• identifies various domains in which language activities take place (the personal domain, the public domain and the occupational domain; see subchapter 2.1.4 and table 5 in subchapter 4.1.3); and
  • discusses the relationship between tasks, strategies and (written or oral) texts (see subchapter 2.1.5).

Of course, the CEFR is best known for the levels of proficiency it describes. Chapter 3.2 describes the following broad levels (quoted from page 23 of the 2001 edition):

  • Breakthrough, corresponding to what Wilkins in his 1978 proposal labelled ‘Formulaic Proficiency’, and Trim in the same publication 1 ‘Introductory’.
  • Waystage, reflecting the Council of Europe content specification.
  • Threshold, reflecting the Council of Europe content specification.
  • Vantage, reflecting the third Council of Europe content specification, a level described as ‘Limited Operational Proficiency’ by Wilkins, and ‘adequate response to situa- tions normally encountered’ by Trim.
  • Effective Operational Proficiency which was called ‘Effective Proficiency’ by Trim, ‘Adequate Operational Proficiency’ by Wilkins, and represents an advanced level of competence suitable for more complex work and study tasks.
  • Mastery (Trim: ‘comprehensive mastery’; Wilkins: ‘Comprehensive Operational Proficiency’), corresponds to the top examination objective in the scheme adopted by ALTE (Association of Language Testers in Europe). It could be extended to include the more developed intercultural competence above that level which is achieved by many lan- guage professionals.

Since some of these terms are difficult to translate, the CEFR proposed the following letter and number combinations:

  • A (Basic User):
    • A1 (Breakthrough)
    • A2 (Waystage)
  • B (Independent User):
    • B1 (Threshold)
    • B1 (Vantage)
  • C (Proficient User):
    • C1 (Effective Operational Proficiency)
    • C2 (Mastery)

For each of these levels, the CEFR provides descriptors at a global scale and more detailed ones. For example, for A1, the global descriptor reads as follows:

Can understand and use familiar everyday expressions and very basic phrases aimed at the satisfaction of needs of a concrete type. Can introduce him/herself and others and can ask and answer questions about personal details such as where he/she lives, people he/she knows and things he/she has. Can interact in a simple way provided the other person talks slowly and clearly and is prepared to help.

Note that these global descriptions (nor the more detailed ones) focus on abilities and don't state how much vocabulary or which grammatical structures a learner needs to know.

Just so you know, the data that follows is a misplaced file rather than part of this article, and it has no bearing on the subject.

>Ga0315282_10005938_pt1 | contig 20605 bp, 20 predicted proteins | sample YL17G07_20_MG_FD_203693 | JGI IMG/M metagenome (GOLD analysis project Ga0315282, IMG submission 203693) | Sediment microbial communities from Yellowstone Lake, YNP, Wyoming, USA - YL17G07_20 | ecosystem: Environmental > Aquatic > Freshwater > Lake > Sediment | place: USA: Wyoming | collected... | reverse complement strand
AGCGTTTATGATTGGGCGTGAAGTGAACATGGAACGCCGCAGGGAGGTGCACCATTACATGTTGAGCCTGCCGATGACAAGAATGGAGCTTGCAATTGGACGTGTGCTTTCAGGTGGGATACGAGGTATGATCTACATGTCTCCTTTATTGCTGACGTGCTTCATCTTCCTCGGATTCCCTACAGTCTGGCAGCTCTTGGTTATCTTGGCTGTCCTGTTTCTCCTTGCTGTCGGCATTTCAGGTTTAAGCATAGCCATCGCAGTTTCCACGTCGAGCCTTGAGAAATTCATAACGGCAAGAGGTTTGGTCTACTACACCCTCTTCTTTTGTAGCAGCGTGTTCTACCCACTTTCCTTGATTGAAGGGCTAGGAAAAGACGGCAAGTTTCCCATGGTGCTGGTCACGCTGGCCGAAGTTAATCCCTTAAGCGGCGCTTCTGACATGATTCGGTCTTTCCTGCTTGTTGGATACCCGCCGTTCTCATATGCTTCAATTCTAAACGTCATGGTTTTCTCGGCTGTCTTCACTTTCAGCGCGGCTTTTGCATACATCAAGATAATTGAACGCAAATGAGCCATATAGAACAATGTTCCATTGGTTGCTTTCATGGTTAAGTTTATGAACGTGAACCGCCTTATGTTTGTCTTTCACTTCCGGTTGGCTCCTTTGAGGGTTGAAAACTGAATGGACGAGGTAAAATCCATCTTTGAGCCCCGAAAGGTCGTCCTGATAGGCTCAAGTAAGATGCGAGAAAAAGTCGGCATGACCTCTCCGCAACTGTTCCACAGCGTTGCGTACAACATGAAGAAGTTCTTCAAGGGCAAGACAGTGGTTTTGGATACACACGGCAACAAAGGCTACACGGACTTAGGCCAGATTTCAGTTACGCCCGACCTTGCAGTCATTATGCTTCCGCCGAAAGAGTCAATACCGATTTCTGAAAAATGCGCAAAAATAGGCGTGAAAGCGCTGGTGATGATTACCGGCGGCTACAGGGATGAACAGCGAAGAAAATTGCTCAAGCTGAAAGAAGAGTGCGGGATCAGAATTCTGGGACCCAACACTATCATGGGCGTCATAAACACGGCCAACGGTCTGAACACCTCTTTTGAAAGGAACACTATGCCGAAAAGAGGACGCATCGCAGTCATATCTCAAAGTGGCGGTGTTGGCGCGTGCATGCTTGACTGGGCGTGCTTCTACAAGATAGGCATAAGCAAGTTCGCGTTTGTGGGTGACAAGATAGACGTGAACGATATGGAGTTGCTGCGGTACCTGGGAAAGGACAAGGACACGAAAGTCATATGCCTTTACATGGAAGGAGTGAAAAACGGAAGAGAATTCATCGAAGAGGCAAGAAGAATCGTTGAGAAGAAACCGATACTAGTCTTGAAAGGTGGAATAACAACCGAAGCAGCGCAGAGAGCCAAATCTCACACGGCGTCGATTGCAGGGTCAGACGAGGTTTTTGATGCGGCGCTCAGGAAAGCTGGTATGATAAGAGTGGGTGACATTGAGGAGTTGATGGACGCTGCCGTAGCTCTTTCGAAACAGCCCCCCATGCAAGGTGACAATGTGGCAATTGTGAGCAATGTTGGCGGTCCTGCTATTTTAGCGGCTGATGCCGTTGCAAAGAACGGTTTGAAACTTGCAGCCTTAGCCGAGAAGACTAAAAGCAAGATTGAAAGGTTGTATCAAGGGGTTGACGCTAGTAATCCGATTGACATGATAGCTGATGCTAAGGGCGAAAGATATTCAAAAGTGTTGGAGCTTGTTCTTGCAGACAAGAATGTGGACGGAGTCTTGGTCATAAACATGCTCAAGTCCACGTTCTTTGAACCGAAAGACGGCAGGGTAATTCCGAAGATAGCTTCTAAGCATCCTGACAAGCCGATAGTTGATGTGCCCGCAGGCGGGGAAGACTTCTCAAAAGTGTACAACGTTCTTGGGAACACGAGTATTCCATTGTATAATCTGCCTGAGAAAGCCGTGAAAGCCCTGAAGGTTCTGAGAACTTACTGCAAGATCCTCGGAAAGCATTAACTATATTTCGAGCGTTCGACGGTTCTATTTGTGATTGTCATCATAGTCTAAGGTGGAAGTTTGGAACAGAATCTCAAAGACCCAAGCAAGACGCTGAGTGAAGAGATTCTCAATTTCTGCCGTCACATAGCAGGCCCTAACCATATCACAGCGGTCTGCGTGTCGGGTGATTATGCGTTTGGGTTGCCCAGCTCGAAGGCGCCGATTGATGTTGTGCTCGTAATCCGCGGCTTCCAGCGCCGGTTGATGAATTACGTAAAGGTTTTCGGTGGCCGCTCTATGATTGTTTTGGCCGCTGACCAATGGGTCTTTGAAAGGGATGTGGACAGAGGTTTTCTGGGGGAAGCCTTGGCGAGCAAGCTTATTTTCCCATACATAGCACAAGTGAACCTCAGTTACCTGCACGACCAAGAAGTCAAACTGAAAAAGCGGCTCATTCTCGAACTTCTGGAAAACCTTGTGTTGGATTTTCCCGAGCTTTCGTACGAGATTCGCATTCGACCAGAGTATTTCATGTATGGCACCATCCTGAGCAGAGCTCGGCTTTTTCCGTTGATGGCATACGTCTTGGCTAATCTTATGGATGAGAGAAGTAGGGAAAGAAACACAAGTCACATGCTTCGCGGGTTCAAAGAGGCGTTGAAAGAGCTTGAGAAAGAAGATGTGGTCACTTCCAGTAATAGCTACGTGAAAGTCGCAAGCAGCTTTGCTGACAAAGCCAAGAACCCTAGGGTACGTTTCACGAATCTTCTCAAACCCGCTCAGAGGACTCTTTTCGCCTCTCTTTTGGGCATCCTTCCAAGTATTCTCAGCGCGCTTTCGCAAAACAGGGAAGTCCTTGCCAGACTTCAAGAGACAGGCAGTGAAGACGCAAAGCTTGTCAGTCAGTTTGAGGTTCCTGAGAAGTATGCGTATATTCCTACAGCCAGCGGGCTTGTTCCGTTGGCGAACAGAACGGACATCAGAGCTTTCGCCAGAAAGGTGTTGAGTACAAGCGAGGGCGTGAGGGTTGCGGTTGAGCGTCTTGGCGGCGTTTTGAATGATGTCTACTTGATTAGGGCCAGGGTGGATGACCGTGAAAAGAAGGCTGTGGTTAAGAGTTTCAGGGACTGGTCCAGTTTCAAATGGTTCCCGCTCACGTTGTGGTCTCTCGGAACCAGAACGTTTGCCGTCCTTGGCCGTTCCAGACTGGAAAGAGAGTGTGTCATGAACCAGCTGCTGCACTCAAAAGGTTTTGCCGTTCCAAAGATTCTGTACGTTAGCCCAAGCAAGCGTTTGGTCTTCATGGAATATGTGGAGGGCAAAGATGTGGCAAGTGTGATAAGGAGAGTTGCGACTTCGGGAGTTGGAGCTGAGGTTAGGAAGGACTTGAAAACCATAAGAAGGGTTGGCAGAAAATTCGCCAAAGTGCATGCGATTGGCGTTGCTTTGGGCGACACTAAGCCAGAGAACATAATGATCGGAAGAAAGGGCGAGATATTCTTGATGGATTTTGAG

Somewhat more detailed descriptors can be found in the CEFR's self-assessment grid (table 2 in the 2001 version linked above). Instead of a single global descriptor per level, this grid or table provides - for each level - descriptors for a number of skills:

  • Understanding:
    • Listening
    • Reading
  • Speaking:
    • Spoken Interaction
    • Spoken Production
  • Writing (no further subdivision)

In addition to the above skills, the CEFR also defines a number of qualitative aspects of spoken language for each level. These aspects are the following:

  • range (e.g. for A2: "Uses basic sentence patterns with memorised phrases, groups of a few words and formulae in order to communicate limited information in simple everyday situations.");
  • accuracy (this is mostly about correct grammar);
  • fluency (i.e. about being able to express oneself without much pausing and with an even tempo);
  • interaction,
  • coherence.

The most detailed descriptors for each of the levels can be found in chapter 4.4. Note that these descriptors were updated in 2018, mainly to replace references to "native speakers" with "speakers of the target language".

The CEFR has had a big impact on language learning in the European Union (and to some extent beyond the EU) because language courses and learning materials now usually state which CEFR level they want you to reach with them. Language tests, such as the German language tests by the Goethe Institute, the Spanish language tests - DELE - by the Cervantes Institute and the DELF and DALF tests for French, were adapted to test for specific CEFR levels. On CVs, language skills can now be described in terms of CEFR levels, instead of the vague terms "beginner", "intermediate" and "advanced".

The CEFR is available in 40 languages. As mentioned above, you will need to 2018 version of CEFR - Companion Volume to get the current version of the descriptors.